Crossing Hart Bridge a sight to behold for both teams

JACKSONVILLE, Fla. — Jon Halapio has been on hundreds of bus rides to football stadiums.

Crossing Hart Bridge a sight to behold for both teams
Michael DiRocco

Most of them are pretty boring. Players joke with each other, listen to music, nap or talk quietly. Nothing happens. Get on the bus, sit down for a while, get off the bus.

The ride to EverBank Field, however, is different.

The trip from the team hotel in Ponte Vedra Beach takes the parade of Florida’s buses over the Hart Bridge. Once the green girders come into view, players crane their necks to look out windows to get a view of the stadium and the spectacle around it.

It’s a sight like no other.

“When you cross over that bridge and all you see is red and black and orange and blue, RVs everywhere, Georgia flags, Florida flags everywhere, that’s when it really hits you it’s the Florida-Georgia game,” said Halapio, a redshirt sophomore offensive lineman for the Gators.

Players and coaches, whether they’re in their first year or fifth, still get awestruck by the rush of color, the throngs of people, the smoke from hundreds of tailgates, vendor tents and the stadium all smashed together. It’s something that never gets old, no matter how many times they see it.

“There’s no question that when you come over that bridge it charges you up,” said Florida coach Will Muschamp, who experienced it four times as a player at Georgia and is looking forward to it again for the first time as a head coach. “I get goose bumps talking about it.”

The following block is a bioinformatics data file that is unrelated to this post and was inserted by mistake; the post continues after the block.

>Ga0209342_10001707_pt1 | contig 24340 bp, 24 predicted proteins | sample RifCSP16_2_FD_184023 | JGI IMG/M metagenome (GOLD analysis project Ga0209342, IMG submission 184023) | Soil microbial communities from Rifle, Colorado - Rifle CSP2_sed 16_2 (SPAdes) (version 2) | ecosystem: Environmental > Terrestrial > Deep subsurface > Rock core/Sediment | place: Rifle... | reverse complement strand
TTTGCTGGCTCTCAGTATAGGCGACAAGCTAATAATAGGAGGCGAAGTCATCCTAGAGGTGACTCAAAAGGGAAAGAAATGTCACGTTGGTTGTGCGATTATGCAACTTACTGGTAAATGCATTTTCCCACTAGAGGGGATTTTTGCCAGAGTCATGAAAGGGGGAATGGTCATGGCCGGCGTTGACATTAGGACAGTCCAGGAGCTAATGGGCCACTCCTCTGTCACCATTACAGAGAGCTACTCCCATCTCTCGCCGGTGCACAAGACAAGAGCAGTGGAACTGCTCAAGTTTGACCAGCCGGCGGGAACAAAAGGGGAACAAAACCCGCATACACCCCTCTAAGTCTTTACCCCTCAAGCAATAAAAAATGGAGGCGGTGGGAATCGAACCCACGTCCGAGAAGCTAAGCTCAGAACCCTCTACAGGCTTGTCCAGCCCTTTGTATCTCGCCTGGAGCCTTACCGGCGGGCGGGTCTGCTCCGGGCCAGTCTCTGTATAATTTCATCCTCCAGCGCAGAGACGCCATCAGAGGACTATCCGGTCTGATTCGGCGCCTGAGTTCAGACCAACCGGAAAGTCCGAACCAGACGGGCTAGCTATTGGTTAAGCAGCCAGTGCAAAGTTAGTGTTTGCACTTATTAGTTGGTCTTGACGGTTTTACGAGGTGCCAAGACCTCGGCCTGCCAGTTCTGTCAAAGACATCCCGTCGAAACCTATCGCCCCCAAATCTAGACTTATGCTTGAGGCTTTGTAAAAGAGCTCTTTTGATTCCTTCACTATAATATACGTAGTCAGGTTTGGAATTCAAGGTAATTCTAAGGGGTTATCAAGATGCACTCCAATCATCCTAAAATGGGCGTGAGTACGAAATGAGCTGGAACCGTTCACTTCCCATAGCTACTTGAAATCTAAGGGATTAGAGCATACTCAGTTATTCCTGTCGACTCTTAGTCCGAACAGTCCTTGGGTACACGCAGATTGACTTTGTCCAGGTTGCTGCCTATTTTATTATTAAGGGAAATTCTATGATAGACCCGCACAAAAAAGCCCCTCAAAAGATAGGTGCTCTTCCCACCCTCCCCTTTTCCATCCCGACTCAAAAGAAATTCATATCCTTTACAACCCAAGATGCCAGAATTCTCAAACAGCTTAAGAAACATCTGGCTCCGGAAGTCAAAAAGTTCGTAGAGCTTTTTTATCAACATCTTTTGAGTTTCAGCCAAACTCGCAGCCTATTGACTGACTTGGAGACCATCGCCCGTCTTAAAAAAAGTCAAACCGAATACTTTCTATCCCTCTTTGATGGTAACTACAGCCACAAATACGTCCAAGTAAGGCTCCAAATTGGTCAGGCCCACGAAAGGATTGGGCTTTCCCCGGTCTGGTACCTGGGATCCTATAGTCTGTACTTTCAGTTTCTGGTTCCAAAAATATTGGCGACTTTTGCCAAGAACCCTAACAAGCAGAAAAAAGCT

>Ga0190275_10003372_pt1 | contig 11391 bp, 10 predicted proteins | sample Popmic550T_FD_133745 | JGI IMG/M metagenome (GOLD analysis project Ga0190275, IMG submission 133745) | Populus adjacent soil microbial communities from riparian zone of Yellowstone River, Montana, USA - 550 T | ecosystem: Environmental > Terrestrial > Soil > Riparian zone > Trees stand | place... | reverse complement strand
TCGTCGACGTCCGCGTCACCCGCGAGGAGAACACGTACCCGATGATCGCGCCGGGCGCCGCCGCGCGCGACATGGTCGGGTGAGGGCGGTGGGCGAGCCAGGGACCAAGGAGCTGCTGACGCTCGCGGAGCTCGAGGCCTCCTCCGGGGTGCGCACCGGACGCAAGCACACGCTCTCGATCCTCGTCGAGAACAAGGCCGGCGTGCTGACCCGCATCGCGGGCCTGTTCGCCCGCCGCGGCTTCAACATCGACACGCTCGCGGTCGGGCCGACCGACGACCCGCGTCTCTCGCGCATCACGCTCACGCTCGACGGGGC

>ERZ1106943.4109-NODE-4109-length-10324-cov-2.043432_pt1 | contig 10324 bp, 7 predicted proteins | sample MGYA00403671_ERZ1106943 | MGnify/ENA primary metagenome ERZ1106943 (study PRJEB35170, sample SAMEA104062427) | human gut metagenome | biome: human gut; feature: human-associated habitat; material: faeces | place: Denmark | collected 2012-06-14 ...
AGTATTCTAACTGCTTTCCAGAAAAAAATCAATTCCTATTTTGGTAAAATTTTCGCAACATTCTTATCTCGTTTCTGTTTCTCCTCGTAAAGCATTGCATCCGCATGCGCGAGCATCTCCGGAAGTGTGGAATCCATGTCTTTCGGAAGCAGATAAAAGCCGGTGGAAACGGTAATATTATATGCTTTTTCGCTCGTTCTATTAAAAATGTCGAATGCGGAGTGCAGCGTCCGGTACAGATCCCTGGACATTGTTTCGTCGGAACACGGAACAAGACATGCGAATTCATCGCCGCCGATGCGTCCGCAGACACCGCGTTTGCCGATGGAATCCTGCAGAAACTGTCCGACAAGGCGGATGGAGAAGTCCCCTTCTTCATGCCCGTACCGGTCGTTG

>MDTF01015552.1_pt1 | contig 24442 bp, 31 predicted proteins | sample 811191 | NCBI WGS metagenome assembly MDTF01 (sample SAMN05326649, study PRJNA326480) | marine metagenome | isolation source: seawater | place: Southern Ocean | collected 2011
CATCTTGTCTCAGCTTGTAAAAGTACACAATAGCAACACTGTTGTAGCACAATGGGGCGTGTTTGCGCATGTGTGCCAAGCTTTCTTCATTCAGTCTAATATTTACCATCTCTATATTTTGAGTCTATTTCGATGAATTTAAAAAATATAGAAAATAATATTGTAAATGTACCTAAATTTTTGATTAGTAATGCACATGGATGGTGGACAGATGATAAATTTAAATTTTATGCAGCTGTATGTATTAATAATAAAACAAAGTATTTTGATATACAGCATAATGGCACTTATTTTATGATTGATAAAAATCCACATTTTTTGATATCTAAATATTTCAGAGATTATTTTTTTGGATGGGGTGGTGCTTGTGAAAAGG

Florida receiver Frankie Hammond said it’s kind of like childbirth: You can describe it, but you can’t really understand it until you experience it.

“Oh, it makes an impression, no doubt, when you come over the hill over the bridge and see everything,” said Georgia coach Mark Richt, who will be making his 11th trip over the bridge. “You see the stadium, you see the water, you see the RVs and the tents and the colors, and then when you get closer you see the people. You see their faces. You see their emotion.

“It’s very easy to tell who’s happy to see you and who’s not. It’s what college football’s all about.”

By now, the players are amazed at the size of the crowd. Most on-campus stadiums don’t have that much open space around the stadium, so it’s rare for the players to see that many fans gathered in one spot.

“I remember coming over the bridge and seeing tailgates set up everywhere, people walking around, and the festivities going on,” Georgia center Ben Jones said. “I’m like, ‘Wow! It’s 12 o’clock in the afternoon. How long have they been out here doing this?’ ”

The players and coaches who have experienced it before try to prepare the first-timers. A lot of times their descriptions are met with doubt.

Until they cross the bridge.

“Coach Richt always tells everybody who hasn’t played in the game this is the closest you’ll get to the SEC championship game or national championship game scene without being in the game,” Georgia cornerback Brandon Boykin said. “Just seeing all the people tailgating, the red and the orange, and how many people that are there, it’s amazing.”

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